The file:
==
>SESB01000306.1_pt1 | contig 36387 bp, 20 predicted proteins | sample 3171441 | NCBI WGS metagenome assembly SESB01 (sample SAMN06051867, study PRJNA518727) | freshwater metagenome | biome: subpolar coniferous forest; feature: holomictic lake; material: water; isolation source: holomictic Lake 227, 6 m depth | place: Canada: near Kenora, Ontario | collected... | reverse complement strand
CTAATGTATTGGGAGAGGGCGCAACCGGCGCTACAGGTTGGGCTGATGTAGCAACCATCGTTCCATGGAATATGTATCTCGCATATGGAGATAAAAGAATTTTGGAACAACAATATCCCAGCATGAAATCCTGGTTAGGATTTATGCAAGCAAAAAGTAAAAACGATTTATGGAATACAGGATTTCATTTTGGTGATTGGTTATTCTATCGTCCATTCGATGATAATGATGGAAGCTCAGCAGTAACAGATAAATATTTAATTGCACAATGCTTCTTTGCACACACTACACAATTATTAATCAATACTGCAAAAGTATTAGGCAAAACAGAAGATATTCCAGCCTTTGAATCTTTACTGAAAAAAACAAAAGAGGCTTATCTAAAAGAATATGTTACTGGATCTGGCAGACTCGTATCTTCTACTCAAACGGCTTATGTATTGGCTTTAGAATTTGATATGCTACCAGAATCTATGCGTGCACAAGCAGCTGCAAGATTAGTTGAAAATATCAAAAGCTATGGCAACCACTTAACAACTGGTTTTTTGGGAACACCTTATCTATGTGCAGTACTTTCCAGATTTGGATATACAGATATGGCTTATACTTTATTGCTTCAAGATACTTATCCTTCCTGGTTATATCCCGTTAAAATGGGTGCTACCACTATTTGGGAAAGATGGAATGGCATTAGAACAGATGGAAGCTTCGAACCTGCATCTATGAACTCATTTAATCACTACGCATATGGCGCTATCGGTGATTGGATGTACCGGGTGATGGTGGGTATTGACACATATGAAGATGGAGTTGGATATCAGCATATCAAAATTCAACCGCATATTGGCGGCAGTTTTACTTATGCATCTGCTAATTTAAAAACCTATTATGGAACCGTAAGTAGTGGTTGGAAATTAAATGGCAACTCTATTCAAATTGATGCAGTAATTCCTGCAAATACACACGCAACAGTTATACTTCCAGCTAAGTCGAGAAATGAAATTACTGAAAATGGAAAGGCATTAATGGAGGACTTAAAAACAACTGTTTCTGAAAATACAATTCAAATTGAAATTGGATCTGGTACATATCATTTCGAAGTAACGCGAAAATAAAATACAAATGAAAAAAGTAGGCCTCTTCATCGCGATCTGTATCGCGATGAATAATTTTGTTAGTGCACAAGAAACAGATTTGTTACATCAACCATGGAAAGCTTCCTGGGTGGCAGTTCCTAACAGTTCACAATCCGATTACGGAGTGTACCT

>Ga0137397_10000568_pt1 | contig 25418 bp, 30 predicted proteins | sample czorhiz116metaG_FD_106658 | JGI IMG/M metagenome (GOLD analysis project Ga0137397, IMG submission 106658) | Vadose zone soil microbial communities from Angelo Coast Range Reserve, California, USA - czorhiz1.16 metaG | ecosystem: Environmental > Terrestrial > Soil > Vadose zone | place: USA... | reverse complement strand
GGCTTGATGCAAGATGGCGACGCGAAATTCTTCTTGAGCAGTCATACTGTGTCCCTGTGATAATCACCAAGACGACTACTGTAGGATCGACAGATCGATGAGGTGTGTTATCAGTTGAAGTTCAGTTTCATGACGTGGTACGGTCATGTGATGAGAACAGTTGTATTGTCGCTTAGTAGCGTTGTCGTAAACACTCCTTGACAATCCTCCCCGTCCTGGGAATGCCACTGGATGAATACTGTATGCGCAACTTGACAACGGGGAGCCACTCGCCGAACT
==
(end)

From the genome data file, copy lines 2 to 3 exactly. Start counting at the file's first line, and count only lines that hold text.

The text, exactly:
CTAATGTATTGGGAGAGGGCGCAACCGGCGCTACAGGTTGGGCTGATGTAGCAACCATCGTTCCATGGAATATGTATCTCGCATATGGAGATAAAAGAATTTTGGAACAACAATATCCCAGCATGAAATCCTGGTTAGGATTTATGCAAGCAAAAAGTAAAAACGATTTATGGAATACAGGATTTCATTTTGGTGATTGGTTATTCTATCGTCCATTCGATGATAATGATGGAAGCTCAGCAGTAACAGATAAATATTTAATTGCACAATGCTTCTTTGCACACACTACACAATTATTAATCAATACTGCAAAAGTATTAGGCAAAACAGAAGATATTCCAGCCTTTGAATCTTTACTGAAAAAAACAAAAGAGGCTTATCTAAAAGAATATGTTACTGGATCTGGCAGACTCGTATCTTCTACTCAAACGGCTTATGTATTGGCTTTAGAATTTGATATGCTACCAGAATCTATGCGTGCACAAGCAGCTGCAAGATTAGTTGAAAATATCAAAAGCTATGGCAACCACTTAACAACTGGTTTTTTGGGAACACCTTATCTATGTGCAGTACTTTCCAGATTTGGATATACAGATATGGCTTATACTTTATTGCTTCAAGATACTTATCCTTCCTGGTTATATCCCGTTAAAATGGGTGCTACCACTATTTGGGAAAGATGGAATGGCATTAGAACAGATGGAAGCTTCGAACCTGCATCTATGAACTCATTTAATCACTACGCATATGGCGCTATCGGTGATTGGATGTACCGGGTGATGGTGGGTATTGACACATATGAAGATGGAGTTGGATATCAGCATATCAAAATTCAACCGCATATTGGCGGCAGTTTTACTTATGCATCTGCTAATTTAAAAACCTATTATGGAACCGTAAGTAGTGGTTGGAAATTAAATGGCAACTCTATTCAAATTGATGCAGTAATTCCTGCAAATACACACGCAACAGTTATACTTCCAGCTAAGTCGAGAAATGAAATTACTGAAAATGGAAAGGCATTAATGGAGGACTTAAAAACAACTGTTTCTGAAAATACAATTCAAATTGAAATTGGATCTGGTACATATCATTTCGAAGTAACGCGAAAATAAAATACAAATGAAAAAAGTAGGCCTCTTCATCGCGATCTGTATCGCGATGAATAATTTTGTTAGTGCACAAGAAACAGATTTGTTACATCAACCATGGAAAGCTTCCTGGGTGGCAGTTCCTAACAGTTCACAATCCGATTACGGAGTGTACCT

>Ga0137397_10000568_pt1 | contig 25418 bp, 30 predicted proteins | sample czorhiz116metaG_FD_106658 | JGI IMG/M metagenome (GOLD analysis project Ga0137397, IMG submission 106658) | Vadose zone soil microbial communities from Angelo Coast Range Reserve, California, USA - czorhiz1.16 metaG | ecosystem: Environmental > Terrestrial > Soil > Vadose zone | place: USA... | reverse complement strand